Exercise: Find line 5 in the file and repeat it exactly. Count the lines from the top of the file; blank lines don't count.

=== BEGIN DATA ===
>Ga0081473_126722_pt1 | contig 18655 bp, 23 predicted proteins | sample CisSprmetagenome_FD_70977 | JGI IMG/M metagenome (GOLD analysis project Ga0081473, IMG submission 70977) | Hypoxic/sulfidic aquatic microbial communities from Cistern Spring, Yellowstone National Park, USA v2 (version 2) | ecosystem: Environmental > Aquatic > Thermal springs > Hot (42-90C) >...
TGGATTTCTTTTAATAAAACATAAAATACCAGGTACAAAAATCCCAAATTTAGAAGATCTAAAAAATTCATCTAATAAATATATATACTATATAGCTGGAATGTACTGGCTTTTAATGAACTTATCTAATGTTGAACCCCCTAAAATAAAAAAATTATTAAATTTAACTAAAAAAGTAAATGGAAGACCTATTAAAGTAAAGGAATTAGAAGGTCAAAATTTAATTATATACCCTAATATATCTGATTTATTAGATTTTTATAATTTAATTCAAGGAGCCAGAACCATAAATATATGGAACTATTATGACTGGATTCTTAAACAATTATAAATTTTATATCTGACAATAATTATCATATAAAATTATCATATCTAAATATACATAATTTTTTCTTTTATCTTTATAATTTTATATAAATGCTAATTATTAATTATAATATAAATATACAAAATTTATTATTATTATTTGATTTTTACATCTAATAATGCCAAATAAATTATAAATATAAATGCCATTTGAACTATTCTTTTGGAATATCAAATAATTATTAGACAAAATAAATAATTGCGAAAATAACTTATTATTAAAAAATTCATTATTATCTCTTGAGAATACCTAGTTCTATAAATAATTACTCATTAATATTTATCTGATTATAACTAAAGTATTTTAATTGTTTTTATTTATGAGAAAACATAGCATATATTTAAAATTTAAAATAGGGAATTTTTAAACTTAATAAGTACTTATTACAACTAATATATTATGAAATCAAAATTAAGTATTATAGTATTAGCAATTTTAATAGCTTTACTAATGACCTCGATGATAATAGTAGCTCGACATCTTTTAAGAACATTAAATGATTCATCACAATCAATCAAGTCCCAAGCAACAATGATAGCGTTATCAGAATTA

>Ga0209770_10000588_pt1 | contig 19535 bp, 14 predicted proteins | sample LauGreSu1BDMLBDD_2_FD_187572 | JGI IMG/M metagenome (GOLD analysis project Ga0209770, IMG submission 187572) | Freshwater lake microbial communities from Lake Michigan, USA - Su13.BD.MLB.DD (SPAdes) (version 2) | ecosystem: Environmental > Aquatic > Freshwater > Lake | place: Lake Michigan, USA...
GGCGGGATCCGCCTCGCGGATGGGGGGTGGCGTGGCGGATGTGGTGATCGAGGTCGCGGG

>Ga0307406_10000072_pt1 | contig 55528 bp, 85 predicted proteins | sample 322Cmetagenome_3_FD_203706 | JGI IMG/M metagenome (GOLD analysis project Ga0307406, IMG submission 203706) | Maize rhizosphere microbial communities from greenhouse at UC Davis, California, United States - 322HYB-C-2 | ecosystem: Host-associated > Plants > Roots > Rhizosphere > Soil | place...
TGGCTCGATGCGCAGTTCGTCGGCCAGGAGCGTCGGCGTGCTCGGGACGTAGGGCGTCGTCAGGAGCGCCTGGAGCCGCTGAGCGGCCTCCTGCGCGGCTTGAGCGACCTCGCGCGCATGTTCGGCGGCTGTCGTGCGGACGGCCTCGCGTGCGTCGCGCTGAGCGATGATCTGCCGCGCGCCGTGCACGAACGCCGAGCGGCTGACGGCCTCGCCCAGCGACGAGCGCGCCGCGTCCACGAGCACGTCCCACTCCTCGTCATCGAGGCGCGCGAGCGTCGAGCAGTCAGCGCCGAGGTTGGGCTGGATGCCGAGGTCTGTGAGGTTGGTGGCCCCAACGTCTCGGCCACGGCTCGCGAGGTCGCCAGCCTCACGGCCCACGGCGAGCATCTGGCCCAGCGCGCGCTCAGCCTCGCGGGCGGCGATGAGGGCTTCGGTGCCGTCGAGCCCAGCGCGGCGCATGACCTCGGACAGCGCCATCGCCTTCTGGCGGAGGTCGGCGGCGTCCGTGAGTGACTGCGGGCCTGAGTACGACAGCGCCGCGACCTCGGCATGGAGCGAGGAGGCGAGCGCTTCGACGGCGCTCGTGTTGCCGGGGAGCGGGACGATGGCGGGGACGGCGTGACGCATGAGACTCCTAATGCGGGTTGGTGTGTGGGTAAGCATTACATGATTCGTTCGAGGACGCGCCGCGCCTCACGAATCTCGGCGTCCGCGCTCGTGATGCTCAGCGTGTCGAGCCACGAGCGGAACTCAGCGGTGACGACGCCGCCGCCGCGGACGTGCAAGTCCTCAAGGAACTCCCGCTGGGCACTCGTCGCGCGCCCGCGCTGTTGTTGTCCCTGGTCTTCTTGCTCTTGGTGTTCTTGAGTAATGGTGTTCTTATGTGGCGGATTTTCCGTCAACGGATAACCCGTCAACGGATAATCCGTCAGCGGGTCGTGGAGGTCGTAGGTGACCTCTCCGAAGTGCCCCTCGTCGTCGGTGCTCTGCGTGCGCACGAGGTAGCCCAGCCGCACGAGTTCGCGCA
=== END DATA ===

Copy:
>Ga0307406_10000072_pt1 | contig 55528 bp, 85 predicted proteins | sample 322Cmetagenome_3_FD_203706 | JGI IMG/M metagenome (GOLD analysis project Ga0307406, IMG submission 203706) | Maize rhizosphere microbial communities from greenhouse at UC Davis, California, United States - 322HYB-C-2 | ecosystem: Host-associated > Plants > Roots > Rhizosphere > Soil | place...